Cases that challenged student skills with cultural competence, evidence-based medicine, and communication with complicated patients were referenced as local priorities not addressed in the national exam. Participants also cited numerous limitations of clerkship evaluations in assessing clinical skills competence, including grade inflation, reliance on knowledge assessments, and insufficient observation of students. For many, these deficiencies elevated the importance of conducting a comprehensive exam.
Conflicts arose when the faculty had not defined or agreed on competencies. One participant explained:
Does this in-house exam look like the curriculum? When we don’t have competencies driving the discussion, it’s a little sketchy, because we don’t have faculty saying every student should know how to do the following.
Schools where students had failed the national exam at higher than expected rates were left to consider whether locally defined competencies aligned with the expectations of the national board. One of these schools described the challenge:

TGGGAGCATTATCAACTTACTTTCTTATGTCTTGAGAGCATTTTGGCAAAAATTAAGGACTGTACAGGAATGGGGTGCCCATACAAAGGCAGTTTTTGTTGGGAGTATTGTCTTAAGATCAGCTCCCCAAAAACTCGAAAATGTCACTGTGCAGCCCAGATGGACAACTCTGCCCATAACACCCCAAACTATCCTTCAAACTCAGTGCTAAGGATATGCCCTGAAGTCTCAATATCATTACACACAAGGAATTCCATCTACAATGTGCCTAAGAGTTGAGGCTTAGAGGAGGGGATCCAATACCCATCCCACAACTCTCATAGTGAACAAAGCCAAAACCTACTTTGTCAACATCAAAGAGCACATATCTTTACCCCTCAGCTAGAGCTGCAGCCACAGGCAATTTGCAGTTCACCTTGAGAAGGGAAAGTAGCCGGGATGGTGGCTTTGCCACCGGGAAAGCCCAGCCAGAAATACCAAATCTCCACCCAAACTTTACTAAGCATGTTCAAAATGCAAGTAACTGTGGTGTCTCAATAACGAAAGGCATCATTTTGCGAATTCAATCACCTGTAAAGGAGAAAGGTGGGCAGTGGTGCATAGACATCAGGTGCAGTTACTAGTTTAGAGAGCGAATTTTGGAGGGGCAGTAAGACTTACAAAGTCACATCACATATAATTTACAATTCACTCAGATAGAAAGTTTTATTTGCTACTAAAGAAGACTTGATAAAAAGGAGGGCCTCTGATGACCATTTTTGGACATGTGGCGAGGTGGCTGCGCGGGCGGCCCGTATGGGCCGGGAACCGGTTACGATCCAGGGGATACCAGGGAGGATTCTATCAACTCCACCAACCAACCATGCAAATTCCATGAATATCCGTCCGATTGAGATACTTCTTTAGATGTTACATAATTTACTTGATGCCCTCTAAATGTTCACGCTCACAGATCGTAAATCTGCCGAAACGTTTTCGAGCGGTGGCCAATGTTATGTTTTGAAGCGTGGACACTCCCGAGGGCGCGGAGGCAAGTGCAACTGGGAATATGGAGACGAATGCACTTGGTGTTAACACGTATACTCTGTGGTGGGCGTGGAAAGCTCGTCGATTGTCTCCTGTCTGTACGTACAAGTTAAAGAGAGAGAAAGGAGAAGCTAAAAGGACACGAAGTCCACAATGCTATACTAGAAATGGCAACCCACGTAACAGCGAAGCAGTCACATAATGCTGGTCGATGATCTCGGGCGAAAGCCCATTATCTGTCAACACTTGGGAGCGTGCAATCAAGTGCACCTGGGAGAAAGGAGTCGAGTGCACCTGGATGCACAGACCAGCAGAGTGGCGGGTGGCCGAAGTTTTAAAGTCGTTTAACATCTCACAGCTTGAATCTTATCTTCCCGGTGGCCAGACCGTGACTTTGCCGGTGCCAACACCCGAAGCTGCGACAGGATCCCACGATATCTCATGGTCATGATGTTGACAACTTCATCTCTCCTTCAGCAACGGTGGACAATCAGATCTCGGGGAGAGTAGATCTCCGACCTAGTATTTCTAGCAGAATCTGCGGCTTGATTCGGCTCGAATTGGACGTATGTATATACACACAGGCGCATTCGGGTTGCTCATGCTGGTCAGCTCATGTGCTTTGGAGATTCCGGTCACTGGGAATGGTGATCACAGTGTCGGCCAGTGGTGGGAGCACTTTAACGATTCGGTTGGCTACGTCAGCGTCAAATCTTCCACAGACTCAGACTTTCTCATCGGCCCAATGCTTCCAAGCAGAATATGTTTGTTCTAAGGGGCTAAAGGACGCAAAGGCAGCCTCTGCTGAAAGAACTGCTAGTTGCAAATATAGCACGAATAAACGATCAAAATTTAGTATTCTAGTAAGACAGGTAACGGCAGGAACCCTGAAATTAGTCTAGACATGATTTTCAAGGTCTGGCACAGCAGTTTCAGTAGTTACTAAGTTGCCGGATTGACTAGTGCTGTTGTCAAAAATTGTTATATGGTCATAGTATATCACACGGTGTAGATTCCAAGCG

To make sure my students pass the USMLE, I have to dummy them down a little bit. They exhibit such sophisticated skills that they do things that are not captureable. And they skip over some of the more dreary, routine things that these kinds of scoring require.
Feedback to students
Feedback to students was considered a critical purpose of the in-house exam. Schools diverged in their beliefs about the optimal balance of formative and summative feedback. Although all schools provided some feedback to all students, as a rule students with the lowest scores received the most information and follow-up. Many participants noted that the in-house exam created opportunities to engage students who had not previously received or responded to feedback about their performance:
It gives me an opportunity to take a student who has an odd affect and now there’s data. Instead of me just saying, ‘Gee, this may be a problem; you don’t make good eye contact,’ I can say now, ‘This is a problem. You’re not making good eye contact. It’s been noted in your clerkships and, here on the OSCE, you did poorly.